Cancer is the second-leading cause of death globally, causing one in every six deaths and killing nearly nine million people in 2015 (WHO 2018). Lifetime cancer risk in developed Western populations is now one in two, or 50% (Greaves 2015). Approximately one-third of deaths from cancer are due to behavioral and dietary factors, including high body mass index (BMI), low fruit and vegetable intake, lack of physical activity, and the use of tobacco and alcohol. Depending on the type of cancer and one’s own genetic inheritance, these factors can increase cancer risk from 2- to 100-fold (Greaves 2015). Cancer is the result of interactions between a person’s genes and three categories of external agents: physical carcinogens (e.g., ultraviolet radiation), chemical carcinogens (e.g., tobacco smoke, asbestos), and biological carcinogens, such as infections from certain viruses, bacteria, or parasites (WHO 2018). Obesity is also a risk factor for cancer, including of the breast, endometrium, kidney, colon, esophagus, stomach, pancreas, and gallbladder (National Institutes of Health 2017; Vucenik and Stains 2012).
Cancer has been regarded as a relatively recent affliction for humans that became a problem after we were exposed to modern carcinogens and lived long enough to express the disease (David and Zimmerman 2010). Given the long history that humans share with many oncogenic (cancer-causing) parasites and viruses (Ewald 2018), and the recent discovery of cancer in the metatarsal bone of a 1.8-million-year-old hominin (Odes et al. 2016), this view is being challenged (See “Special Topic: Life Choices and Reproductive Cancers in Women”). The difficulties of identifying cancer in archaeological populations are many. Most cancer occurs in soft tissue, which rarely preserves, and fast-growing cancers would likely kill victims before leaving evidence in bone. It is also difficult to distinguish cancer from benign growths and inflammatory disease in ancient fossils, and there is often postmortem damage to fossil evidence from scavenging and erosion. However, using 3-D images, South African researchers recently diagnosed a type of cancer called osteosarcoma in a toe bone belonging to a human relative who died in Swartkrans Cave between 1.6 and 1.8 million years ago (Randolph-Quinney et al. 2016). This study provides the earliest evidence of cancer in hominins.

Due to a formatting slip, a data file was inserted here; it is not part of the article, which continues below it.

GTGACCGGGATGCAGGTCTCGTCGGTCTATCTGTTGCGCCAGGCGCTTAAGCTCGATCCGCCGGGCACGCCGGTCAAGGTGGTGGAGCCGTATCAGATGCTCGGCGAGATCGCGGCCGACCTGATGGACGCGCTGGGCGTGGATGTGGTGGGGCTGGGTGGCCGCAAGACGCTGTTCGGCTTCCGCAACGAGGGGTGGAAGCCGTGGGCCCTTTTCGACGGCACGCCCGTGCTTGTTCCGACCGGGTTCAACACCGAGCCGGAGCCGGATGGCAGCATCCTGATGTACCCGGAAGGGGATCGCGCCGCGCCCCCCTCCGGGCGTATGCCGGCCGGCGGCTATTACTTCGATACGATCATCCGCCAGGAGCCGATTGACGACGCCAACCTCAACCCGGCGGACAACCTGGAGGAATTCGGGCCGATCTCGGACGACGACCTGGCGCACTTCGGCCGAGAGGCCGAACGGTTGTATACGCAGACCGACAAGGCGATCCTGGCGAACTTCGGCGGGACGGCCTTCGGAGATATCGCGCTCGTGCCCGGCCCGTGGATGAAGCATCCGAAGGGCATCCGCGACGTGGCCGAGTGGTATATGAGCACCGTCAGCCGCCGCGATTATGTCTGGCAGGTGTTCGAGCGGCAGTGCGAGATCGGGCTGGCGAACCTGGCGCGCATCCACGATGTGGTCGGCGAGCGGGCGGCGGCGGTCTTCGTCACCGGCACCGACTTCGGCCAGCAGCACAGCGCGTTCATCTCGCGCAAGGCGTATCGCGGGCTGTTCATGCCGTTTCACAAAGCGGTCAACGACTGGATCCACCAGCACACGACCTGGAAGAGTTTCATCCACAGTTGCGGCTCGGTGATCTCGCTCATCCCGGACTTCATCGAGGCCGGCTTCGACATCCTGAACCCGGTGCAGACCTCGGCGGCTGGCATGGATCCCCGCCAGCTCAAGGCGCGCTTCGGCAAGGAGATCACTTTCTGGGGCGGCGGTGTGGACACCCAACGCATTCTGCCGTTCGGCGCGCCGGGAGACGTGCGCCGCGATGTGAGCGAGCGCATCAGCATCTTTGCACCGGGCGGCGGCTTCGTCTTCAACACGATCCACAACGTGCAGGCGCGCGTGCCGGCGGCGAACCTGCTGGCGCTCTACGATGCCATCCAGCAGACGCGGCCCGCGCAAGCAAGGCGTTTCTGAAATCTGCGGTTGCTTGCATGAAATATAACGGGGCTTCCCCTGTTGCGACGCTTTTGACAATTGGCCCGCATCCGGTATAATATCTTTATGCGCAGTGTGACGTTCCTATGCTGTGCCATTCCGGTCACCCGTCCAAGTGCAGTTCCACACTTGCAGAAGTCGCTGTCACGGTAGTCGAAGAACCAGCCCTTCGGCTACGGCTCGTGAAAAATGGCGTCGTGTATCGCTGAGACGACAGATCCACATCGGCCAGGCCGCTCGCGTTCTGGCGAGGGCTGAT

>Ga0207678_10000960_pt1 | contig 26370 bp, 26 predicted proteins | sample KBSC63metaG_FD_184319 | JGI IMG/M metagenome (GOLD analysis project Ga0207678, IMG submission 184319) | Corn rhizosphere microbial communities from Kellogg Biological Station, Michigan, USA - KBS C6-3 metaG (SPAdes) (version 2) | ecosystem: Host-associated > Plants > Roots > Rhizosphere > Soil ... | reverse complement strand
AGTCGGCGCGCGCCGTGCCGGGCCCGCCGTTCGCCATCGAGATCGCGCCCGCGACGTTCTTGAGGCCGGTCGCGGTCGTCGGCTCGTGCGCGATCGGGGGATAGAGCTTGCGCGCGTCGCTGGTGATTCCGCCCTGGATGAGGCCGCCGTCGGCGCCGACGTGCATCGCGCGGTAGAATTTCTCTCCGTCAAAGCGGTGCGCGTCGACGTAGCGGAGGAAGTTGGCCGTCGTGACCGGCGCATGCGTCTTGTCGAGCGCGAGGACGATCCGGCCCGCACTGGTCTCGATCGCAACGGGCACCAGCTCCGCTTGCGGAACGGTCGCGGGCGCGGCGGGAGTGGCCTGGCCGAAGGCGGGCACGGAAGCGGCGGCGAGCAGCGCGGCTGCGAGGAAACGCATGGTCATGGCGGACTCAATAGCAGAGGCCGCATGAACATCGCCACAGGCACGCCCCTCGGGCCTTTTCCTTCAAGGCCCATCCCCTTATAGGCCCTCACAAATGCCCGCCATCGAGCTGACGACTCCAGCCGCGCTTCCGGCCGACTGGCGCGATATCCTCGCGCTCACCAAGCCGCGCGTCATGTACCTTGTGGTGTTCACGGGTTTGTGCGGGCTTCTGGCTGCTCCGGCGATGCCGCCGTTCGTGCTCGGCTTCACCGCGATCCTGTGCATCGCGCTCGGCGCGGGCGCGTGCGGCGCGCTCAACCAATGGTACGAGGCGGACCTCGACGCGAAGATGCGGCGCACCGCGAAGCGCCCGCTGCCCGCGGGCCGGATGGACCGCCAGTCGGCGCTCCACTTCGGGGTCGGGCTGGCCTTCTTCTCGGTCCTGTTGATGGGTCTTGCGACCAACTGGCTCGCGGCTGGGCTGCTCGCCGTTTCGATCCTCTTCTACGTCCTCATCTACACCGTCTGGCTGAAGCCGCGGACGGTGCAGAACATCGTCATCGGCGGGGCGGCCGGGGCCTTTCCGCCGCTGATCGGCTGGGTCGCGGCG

Behavioral or “lifestyle” choices have an impact on cancer risk. Breast cancer is one example. It is the most common cancer in women worldwide, but incidence of new cases varies from 19.3 per 100,000 women in Eastern Africa to 89.7 per 100,000 women in Western Europe (WHO 2018). These differences are attributable to cultural changes among women in Western, industrialized countries that are a mismatch for our evolved reproductive biology. Age at menarche, the onset of menstrual periods, has dropped over the course of the last century from 16 to 12 years of age in the U.S. and Europe, with some girls getting their periods and developing breasts as young as eight years old (Greenspan and Deardorff 2014, Figure 16.10). A World Health Organization study involving 34 countries in Europe and North America suggests the primary reason for the increase in earlier puberty is obesity, with differences in BMI accounting for 40% of individual- and country-level variance (Currie et al. 2012). Early puberty in girls is associated with increased risk of breast cancer, ovarian cancer, diabetes, and high cholesterol in later life (Pierce and Hardy 2012).